Since that 'made me' a Creationists, I couldn't believe we came from monkeys. That's why I substituted 'tales' for 'tails' in that statement. It was just a joke, okay?

Hugz backatcha!

Mariana Soffer said...

Pretty interesting and original post, I like this. To be fair with you I am going to let you know a little about my background, I am a Jew, so I was also raised with guilt present in my head most of the time. I studied religion, Hebrew, Jewish history, Jewish tradition, but to tell you the truth I could never believe in god, jave, or anything related to it. My mind was always in the scientific side I guess, or maybe I did not have good Jewish mentors to make me understand and get me interested in their culture.
My parents where sometimes discriminated because they where Jewish and also MD. When the military people ruled our country intellectuals where their main target along with homosexuals, Jewish, and all the other minorities. I guess you have an idea about those times in Argentina. It was the country where most people where killed and tortured by the military regime, which lasted around 10 years. I guess that situation made me a pragmatic kind of person.
I loved your last paragraph, it is pretty witty and funny, but to tell you the truth I would have never realized about it if you didn’t explained it to me. Great sense of humor.

Uncle Tree said...

Thanks for filling me in there, Mariana. Since I haven't seen your picture, I couldn't have guessed that you were Jewish by birth. And doctors for's no wonder you're so smart and scientifically grounded. I'm glad your family made it through those toughest of years.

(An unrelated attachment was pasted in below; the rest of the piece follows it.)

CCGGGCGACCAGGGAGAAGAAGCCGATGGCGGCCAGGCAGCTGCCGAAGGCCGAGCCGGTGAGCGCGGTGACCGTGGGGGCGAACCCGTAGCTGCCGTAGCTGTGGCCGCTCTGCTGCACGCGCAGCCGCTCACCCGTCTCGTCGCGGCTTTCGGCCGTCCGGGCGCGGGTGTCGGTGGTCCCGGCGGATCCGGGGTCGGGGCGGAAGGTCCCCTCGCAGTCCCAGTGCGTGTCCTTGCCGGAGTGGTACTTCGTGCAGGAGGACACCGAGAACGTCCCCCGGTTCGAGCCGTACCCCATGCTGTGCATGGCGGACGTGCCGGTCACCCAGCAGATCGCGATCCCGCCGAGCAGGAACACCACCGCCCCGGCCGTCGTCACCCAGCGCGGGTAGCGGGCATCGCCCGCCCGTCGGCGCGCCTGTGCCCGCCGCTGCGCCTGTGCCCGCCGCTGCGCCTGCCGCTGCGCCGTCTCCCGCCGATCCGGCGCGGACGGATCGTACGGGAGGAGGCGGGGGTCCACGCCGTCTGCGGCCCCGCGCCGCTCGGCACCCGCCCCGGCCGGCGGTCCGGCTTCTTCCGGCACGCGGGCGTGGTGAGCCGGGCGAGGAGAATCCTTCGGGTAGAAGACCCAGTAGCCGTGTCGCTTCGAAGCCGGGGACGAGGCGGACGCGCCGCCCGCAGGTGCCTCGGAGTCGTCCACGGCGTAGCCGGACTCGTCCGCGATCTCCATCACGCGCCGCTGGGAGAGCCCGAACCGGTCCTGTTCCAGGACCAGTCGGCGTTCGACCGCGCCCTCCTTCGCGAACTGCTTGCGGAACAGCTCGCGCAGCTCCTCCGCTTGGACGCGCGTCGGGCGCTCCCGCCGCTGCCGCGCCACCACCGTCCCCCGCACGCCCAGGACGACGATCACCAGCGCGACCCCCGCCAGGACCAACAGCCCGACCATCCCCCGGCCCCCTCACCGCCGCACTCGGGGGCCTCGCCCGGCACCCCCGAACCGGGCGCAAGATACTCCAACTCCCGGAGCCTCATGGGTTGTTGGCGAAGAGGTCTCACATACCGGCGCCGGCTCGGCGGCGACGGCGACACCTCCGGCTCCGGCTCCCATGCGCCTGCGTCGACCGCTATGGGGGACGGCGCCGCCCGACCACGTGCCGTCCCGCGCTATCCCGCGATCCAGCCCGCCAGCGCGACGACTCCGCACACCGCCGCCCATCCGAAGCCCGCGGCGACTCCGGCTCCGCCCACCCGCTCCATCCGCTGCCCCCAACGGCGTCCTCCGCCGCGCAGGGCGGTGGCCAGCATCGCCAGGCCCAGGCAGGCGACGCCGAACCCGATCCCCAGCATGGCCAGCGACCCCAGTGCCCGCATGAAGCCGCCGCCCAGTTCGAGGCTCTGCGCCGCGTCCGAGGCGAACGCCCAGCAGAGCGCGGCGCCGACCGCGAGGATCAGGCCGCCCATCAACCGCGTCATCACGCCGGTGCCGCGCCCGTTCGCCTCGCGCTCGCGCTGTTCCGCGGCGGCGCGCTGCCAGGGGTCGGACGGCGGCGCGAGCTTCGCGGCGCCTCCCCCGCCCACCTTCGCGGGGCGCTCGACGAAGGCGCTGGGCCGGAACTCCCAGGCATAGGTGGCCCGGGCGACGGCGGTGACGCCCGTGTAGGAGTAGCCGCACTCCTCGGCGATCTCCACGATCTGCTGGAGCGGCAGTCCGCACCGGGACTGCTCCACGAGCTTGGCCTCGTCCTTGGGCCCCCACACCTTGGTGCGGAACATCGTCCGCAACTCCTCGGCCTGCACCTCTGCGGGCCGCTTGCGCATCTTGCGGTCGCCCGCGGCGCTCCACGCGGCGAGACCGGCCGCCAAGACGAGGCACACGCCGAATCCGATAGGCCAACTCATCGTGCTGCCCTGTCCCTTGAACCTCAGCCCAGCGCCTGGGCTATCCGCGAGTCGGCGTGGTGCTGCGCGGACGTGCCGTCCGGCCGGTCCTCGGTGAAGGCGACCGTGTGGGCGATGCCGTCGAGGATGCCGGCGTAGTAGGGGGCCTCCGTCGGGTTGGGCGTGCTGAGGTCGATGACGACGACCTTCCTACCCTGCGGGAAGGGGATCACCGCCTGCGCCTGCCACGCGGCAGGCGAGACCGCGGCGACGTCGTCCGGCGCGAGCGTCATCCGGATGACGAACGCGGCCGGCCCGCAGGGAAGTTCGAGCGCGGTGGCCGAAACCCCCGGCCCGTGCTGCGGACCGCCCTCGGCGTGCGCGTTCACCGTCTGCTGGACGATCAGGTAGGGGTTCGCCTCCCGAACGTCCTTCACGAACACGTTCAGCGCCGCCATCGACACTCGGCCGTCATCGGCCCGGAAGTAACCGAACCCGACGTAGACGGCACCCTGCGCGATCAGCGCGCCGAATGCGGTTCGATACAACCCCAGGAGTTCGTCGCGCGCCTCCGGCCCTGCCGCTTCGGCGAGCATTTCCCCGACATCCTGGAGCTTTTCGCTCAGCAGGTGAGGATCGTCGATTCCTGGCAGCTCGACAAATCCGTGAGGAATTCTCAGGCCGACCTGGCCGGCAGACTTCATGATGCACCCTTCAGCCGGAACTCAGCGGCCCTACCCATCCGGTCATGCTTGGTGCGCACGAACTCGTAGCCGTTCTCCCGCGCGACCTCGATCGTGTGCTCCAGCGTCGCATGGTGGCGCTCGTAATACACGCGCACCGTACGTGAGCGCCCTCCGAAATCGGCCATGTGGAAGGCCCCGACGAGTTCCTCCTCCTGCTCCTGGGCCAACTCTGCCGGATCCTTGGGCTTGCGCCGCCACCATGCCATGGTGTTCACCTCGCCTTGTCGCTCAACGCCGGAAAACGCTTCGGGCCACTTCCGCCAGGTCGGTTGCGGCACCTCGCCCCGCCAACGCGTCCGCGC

Take care now, sweet niece!

Mariana Soffer said...

Thanks a lot uncle, I guess all etnic population suffered as well,some like my and my family where lucky and other wheren't sadly. I owe you and Email, As soon as I finish my project it is going to be tnere for sure.
Be well my friend

Stu said...

"I think that art might replace the
playing activity kids do everyday and grown ups stop doing, Art has pretty similar characteristics to playing, it is exploratory, it is fun, it involves discovering, it involves learning and creating, and so on."

Yes, I think you're on the right track there.

It's fascinating what Dutton says about savannas.

Mariana Soffer said...

The savanna it is the thing that impressed me the most also, I started looking at impresionist paintints from landscapes since then. You can check dutton's book, he also includes other examples that are pretty intresting, and I also like how he relates art to matting and flirting, it is so primitiva how he describves is and at the same time so actual.